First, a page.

British tax authorities have seized three non-fungible tokens (NFTs) in a landmark tax fraud probe involving digital tokens. Her Majesty’s Revenue and Customs (HMRC) announced the seizure Monday as well as the arrest of three individuals alleged to have perpetrated the tax fraud using NFTs and digital assets.
Officials at HMRC revealed that they seized the NFTs while investigating a value-added tax (VAT) fraud case worth £1.4 million ($1.9 million), having obtained a court order to do so. The three NFTs are yet to be appraised. They also seized £5,000 ($6,700) in undisclosed digital assets.
The officials claimed that the three suspects whom they arrested attempted to claim back more VAT than they were owed by the British government, using “sophisticated methods to try to hide their identities including false and stolen identities.”
The three had also been using pre-paid unregistered mobile phones, false invoices, virtual private networks (VPNs), and pretended to engage in legitimate business activities.
Nick Sharp, the deputy director of economic crime at the HMRC, warned anyone who thinks they can use emerging technology to evade or avoid taxes. In a statement, Sharp said, “Our first seizure of a Non-Fungible Token serves as a warning to anyone who thinks they can use cryptoassets to hide money from HMRC. We constantly adapt to new technology to ensure we keep pace with how criminals and evaders look to conceal their assets.”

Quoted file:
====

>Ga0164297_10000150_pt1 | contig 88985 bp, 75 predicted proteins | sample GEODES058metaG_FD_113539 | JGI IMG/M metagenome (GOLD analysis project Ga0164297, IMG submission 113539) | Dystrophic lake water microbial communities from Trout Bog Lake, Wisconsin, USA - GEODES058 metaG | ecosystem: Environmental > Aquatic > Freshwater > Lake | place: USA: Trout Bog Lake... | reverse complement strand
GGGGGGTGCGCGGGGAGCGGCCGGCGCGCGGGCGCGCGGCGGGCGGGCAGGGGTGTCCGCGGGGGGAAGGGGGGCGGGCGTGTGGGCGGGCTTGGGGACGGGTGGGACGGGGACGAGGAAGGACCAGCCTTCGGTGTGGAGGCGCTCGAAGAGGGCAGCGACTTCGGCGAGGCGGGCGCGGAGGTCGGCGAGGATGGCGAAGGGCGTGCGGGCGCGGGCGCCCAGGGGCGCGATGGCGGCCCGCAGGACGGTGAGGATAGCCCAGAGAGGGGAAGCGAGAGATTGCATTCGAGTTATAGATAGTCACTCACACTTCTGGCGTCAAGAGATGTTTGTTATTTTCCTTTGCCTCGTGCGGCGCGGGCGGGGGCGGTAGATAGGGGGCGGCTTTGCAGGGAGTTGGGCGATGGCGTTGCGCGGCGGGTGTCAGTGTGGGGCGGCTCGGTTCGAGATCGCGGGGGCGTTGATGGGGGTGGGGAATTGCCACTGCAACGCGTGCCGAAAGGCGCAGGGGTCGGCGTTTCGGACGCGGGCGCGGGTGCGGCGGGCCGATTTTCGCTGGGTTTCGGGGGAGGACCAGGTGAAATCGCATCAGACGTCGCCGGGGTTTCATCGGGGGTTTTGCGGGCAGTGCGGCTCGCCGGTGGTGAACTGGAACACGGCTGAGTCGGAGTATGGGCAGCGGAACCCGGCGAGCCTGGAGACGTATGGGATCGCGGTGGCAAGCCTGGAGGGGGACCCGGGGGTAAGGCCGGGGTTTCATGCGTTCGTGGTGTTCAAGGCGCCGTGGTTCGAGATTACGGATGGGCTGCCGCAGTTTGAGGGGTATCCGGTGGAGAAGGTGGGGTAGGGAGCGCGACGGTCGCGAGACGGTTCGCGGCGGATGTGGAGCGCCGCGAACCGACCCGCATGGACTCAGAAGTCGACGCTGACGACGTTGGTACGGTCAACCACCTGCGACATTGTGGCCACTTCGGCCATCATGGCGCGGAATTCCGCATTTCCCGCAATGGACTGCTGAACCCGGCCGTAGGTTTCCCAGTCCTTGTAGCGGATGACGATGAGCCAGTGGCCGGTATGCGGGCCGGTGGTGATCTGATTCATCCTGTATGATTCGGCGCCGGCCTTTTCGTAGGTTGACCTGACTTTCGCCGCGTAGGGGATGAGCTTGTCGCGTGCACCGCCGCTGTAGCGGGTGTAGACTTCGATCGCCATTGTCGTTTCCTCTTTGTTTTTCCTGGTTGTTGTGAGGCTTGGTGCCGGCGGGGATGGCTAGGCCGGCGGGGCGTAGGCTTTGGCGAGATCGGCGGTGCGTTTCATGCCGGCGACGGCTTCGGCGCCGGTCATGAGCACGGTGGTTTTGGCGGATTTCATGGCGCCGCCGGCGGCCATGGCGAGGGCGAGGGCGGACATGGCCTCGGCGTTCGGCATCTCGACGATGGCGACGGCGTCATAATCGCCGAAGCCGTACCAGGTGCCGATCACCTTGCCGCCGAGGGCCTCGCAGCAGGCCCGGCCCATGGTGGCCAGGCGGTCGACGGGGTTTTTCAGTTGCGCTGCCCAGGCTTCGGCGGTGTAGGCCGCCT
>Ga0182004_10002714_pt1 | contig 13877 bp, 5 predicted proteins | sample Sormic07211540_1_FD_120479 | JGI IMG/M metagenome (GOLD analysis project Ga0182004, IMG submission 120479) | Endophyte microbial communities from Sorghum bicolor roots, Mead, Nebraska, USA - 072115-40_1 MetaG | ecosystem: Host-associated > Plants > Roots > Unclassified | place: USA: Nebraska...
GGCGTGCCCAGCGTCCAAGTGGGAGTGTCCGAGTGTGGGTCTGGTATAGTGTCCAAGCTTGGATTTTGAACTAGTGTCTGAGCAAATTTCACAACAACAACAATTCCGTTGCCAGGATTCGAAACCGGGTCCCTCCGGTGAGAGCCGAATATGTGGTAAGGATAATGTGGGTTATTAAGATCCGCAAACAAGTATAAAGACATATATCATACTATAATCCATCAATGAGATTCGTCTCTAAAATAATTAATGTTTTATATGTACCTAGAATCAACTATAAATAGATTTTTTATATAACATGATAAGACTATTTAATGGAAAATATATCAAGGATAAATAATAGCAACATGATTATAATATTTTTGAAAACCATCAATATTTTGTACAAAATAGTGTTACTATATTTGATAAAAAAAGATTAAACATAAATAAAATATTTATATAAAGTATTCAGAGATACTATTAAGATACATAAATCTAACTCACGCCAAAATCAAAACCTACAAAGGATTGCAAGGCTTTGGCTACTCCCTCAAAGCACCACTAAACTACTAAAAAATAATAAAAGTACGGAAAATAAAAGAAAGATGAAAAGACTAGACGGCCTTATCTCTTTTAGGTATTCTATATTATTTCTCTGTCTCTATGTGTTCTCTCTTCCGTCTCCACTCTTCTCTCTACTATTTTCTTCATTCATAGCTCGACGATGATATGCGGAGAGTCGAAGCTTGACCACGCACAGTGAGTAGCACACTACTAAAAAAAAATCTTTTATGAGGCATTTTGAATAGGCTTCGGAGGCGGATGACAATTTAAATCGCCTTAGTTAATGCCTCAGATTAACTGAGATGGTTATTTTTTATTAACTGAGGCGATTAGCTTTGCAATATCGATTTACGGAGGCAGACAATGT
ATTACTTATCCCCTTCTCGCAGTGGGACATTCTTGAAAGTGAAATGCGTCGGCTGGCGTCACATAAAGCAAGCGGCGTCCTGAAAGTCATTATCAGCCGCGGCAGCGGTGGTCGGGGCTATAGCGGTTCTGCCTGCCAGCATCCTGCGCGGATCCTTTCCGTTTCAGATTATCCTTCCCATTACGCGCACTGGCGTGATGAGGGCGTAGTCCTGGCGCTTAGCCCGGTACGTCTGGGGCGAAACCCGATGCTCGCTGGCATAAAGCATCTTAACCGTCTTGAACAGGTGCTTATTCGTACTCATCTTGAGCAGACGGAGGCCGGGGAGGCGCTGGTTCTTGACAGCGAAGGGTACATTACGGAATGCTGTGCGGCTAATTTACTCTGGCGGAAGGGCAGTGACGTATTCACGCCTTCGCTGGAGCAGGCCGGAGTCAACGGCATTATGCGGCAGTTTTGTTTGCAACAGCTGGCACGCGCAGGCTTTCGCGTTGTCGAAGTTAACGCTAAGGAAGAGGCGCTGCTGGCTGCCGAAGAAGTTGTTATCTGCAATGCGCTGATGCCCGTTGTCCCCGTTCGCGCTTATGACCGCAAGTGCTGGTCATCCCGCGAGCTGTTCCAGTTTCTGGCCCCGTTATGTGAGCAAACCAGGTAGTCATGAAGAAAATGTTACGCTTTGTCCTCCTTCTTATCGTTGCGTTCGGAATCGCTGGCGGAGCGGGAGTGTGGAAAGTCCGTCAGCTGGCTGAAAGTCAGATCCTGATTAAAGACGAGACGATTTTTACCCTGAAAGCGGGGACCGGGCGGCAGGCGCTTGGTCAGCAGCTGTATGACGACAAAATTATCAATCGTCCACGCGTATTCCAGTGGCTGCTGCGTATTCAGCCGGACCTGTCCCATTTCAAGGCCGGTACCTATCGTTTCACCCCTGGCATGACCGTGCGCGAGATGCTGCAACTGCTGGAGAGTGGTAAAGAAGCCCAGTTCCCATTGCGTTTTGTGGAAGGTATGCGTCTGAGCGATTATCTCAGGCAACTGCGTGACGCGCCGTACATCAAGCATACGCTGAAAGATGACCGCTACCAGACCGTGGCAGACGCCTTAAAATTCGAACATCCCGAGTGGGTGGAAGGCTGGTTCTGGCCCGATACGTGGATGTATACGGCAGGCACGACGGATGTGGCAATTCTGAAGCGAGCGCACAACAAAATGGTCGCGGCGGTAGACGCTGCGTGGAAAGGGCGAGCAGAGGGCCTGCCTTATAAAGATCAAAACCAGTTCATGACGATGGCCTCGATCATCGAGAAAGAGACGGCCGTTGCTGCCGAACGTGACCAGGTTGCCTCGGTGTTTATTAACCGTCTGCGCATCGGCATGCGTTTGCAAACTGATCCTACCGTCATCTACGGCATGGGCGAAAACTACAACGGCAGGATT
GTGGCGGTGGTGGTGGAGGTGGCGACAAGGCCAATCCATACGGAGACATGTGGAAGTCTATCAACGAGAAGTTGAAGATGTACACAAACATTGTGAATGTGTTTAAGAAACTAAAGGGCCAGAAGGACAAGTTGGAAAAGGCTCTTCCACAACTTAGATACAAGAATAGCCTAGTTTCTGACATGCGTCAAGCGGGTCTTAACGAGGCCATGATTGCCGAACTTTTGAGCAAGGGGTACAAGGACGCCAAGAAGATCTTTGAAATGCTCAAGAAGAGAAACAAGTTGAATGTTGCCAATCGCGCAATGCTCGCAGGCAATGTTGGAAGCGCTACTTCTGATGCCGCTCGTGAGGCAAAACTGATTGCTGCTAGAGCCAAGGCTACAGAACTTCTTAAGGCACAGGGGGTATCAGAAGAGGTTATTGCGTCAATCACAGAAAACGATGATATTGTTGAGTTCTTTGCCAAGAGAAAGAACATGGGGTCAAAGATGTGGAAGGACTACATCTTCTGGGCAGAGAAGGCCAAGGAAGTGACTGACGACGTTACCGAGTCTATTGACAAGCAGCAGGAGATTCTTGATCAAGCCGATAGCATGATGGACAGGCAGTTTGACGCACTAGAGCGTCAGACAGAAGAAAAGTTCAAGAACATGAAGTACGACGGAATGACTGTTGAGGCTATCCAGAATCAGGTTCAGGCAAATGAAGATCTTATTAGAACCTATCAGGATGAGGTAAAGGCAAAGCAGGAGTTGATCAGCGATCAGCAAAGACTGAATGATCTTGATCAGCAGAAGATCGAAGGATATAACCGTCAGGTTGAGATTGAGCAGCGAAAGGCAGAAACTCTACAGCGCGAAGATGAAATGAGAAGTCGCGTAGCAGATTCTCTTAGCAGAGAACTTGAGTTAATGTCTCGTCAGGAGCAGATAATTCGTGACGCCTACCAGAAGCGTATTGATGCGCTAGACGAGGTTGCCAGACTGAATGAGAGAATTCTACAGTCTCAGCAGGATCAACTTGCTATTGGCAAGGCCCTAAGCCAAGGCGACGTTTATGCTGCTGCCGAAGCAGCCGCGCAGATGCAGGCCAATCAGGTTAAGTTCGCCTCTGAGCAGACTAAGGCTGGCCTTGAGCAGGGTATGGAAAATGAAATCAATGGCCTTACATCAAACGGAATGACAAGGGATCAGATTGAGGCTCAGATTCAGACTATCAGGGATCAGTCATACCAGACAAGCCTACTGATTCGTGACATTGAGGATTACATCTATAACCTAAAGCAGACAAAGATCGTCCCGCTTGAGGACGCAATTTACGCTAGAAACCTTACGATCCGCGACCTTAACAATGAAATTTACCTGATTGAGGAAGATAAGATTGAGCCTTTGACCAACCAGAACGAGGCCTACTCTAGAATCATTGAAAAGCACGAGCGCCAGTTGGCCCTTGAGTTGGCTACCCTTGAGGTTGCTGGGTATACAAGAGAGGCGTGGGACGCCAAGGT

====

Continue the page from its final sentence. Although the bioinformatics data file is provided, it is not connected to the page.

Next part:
Jake Moore, an adviser at cybersecurity firm ESET, concurs. Speaking to The Guardian, Moore noted that the seizure shows just how quickly law enforcement is adapting to technological advancements.
“…with a fast-moving digital world where mistakes can be made, police forces are beginning to buck the trend in how they investigate digital crime, locate evidence and finally seize digital assets,” he told the newspaper.
Moore further observed that U.K. police are extra-motivated to investigate digital currency crime because it comes with added incentives. Due to the country’s Proceeds of Crime Act, the investigating police in any crime can request to keep half of all forfeited goods, with the other half going to the Home Office.
The use of NFTs for money laundering has become a great concern as the sector has exploded both in volume and value of the individual NFTs. According to blockchain analytics company Chainalysis and the U.S. Department of Treasury, criminals rely on two main ways to launder money through NFTs—wash trading and artificially increasing the value of NFTs as well as direct laundering the purchase of NFTs whose prices are inflated.
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